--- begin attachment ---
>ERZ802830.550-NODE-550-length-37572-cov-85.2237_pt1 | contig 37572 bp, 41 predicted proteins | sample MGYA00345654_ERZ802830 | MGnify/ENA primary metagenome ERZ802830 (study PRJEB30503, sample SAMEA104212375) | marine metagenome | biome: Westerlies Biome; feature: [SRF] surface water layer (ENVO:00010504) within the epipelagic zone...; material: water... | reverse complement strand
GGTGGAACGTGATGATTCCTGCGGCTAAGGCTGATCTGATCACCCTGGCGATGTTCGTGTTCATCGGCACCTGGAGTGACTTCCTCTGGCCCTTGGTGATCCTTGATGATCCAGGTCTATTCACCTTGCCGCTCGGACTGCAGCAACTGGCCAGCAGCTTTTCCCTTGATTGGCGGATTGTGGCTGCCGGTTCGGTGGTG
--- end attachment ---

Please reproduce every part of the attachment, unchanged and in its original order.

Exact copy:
>ERZ802830.550-NODE-550-length-37572-cov-85.2237_pt1 | contig 37572 bp, 41 predicted proteins | sample MGYA00345654_ERZ802830 | MGnify/ENA primary metagenome ERZ802830 (study PRJEB30503, sample SAMEA104212375) | marine metagenome | biome: Westerlies Biome; feature: [SRF] surface water layer (ENVO:00010504) within the epipelagic zone...; material: water... | reverse complement strand
GGTGGAACGTGATGATTCCTGCGGCTAAGGCTGATCTGATCACCCTGGCGATGTTCGTGTTCATCGGCACCTGGAGTGACTTCCTCTGGCCCTTGGTGATCCTTGATGATCCAGGTCTATTCACCTTGCCGCTCGGACTGCAGCAACTGGCCAGCAGCTTTTCCCTTGATTGGCGGATTGTGGCTGCCGGTTCGGTGGTG